Each fall the monarch butterfly travels thousands of miles to spend the winter in the forests on 12 mountaintops in central Mexico. The monarch migration is the most spectacular two-way migration carried out by an insect.
The forests provide unique microclimatic conditions that allow monarchs to survive the winter. Forest degradation is putting this amazing migration in peril.
The abundance of monarchs shows a discouraging downward trend over the past 20+ years. Click on the graph to enlarge and on this link to read how the numbers were obtained.
In the Spotlight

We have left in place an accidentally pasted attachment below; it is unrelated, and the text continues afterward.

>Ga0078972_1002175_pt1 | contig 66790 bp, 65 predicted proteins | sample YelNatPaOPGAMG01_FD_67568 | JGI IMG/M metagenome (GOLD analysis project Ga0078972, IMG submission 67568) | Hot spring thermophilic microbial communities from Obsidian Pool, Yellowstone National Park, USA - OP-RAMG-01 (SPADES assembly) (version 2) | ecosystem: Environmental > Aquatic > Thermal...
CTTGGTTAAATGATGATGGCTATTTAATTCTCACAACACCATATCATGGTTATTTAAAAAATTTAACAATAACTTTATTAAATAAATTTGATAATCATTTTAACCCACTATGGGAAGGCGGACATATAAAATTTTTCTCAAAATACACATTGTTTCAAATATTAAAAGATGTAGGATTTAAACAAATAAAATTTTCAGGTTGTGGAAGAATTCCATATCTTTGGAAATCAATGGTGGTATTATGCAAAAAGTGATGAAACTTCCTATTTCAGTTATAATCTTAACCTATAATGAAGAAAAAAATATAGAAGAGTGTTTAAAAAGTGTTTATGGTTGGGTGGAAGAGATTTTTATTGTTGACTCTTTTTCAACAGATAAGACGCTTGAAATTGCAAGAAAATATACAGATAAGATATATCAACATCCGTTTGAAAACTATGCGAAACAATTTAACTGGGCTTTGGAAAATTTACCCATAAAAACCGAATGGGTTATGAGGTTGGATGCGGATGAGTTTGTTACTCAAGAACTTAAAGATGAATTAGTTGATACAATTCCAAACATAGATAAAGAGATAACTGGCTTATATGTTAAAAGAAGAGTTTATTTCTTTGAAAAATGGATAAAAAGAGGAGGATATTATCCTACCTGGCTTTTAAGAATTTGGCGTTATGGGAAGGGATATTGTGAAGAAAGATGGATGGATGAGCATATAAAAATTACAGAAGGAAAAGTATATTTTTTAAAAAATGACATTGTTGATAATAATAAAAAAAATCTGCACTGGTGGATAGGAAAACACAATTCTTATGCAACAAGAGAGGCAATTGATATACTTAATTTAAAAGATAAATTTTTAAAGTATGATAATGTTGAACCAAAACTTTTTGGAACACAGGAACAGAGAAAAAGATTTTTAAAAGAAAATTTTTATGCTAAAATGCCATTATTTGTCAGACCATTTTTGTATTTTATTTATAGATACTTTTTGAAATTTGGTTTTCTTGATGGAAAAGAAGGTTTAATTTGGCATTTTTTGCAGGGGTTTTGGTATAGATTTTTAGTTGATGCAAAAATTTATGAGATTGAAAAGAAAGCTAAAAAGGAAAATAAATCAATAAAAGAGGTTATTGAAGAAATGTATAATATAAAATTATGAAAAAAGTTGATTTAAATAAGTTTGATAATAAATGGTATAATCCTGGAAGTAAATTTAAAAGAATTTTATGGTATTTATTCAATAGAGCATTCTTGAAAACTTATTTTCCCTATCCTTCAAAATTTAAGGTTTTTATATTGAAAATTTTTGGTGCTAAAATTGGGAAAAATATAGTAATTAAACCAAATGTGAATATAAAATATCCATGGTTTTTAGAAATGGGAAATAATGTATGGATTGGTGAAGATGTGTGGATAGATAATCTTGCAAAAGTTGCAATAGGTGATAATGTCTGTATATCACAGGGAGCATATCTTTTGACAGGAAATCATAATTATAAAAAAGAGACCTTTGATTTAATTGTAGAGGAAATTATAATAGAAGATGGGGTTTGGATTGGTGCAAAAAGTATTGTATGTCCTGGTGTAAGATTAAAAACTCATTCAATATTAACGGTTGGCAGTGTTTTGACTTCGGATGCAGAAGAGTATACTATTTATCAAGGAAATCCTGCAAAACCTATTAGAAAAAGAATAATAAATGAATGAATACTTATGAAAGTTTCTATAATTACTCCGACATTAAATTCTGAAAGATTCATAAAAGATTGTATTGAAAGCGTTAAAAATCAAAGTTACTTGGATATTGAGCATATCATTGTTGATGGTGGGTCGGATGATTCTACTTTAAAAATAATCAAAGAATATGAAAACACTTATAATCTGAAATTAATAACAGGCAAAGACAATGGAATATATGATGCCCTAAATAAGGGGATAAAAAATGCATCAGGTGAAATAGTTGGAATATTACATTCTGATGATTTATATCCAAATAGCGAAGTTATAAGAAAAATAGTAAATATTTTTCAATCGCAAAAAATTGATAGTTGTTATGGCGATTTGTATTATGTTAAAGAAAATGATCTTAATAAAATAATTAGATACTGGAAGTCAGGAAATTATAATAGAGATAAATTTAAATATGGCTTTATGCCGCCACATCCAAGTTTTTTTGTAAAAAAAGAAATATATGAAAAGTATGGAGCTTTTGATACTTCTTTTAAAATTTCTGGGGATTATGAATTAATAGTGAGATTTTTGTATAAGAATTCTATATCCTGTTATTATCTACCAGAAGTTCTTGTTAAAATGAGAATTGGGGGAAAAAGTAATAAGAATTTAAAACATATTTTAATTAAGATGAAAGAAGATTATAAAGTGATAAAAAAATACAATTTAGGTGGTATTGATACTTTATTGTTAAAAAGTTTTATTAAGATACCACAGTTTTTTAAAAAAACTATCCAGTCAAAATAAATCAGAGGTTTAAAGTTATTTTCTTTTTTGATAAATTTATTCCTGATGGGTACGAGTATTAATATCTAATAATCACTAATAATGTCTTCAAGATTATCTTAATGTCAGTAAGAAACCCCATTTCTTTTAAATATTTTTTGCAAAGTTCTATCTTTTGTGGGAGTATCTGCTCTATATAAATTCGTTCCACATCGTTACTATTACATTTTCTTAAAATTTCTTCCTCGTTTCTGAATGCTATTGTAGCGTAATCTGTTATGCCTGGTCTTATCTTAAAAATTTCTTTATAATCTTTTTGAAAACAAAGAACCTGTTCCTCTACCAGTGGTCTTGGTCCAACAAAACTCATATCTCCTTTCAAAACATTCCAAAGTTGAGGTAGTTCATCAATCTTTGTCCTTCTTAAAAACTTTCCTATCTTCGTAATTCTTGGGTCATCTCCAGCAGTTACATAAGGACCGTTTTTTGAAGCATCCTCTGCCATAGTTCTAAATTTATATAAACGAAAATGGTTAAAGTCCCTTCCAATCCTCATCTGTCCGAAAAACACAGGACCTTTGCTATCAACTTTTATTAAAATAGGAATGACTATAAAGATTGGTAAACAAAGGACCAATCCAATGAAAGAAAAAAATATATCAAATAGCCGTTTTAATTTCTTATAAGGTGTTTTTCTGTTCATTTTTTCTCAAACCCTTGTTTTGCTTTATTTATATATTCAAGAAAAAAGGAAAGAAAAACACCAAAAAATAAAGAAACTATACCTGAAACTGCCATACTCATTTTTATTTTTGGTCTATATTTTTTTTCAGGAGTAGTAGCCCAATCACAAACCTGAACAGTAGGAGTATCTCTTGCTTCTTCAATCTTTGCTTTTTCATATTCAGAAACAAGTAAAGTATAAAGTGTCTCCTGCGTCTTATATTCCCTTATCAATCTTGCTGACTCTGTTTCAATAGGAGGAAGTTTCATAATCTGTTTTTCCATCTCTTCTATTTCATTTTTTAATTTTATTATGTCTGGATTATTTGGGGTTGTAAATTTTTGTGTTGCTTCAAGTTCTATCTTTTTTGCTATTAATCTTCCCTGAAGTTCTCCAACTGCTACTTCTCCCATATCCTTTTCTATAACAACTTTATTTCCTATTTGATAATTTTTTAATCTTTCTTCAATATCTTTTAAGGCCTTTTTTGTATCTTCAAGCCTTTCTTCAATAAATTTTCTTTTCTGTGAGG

Titled “La pobreza que mata a la mariposa monarca”- “Poverty that Kills the Monarch Butterfly”, Newsweek’s article begins by briefly describing the history of the Monarch Butterfly Biosphere Reserve and the social and economic challenges that its creation prompted. However, it continues with an encouraging viewpoint on how local inhabitants have faced the challenges with support from civil organizations such as Alternare. Lucino Gutiérrez and Don Guadalupe Garduño, campesinos from the Francisco Serrato and the Carpinteros indigenous communities, respectively, describe how they are using agroecological techniques to develop productive projects in their communities. All of it aiming towards achieving comprehensive sustainable development as Guadalupe del Rio, Alternare’s president and Karen Vega, from her team discuss. MBF is proud to support Altenare in their projects and foster forest conservation along with the well-being of the people that share the Reserve with the monarchs!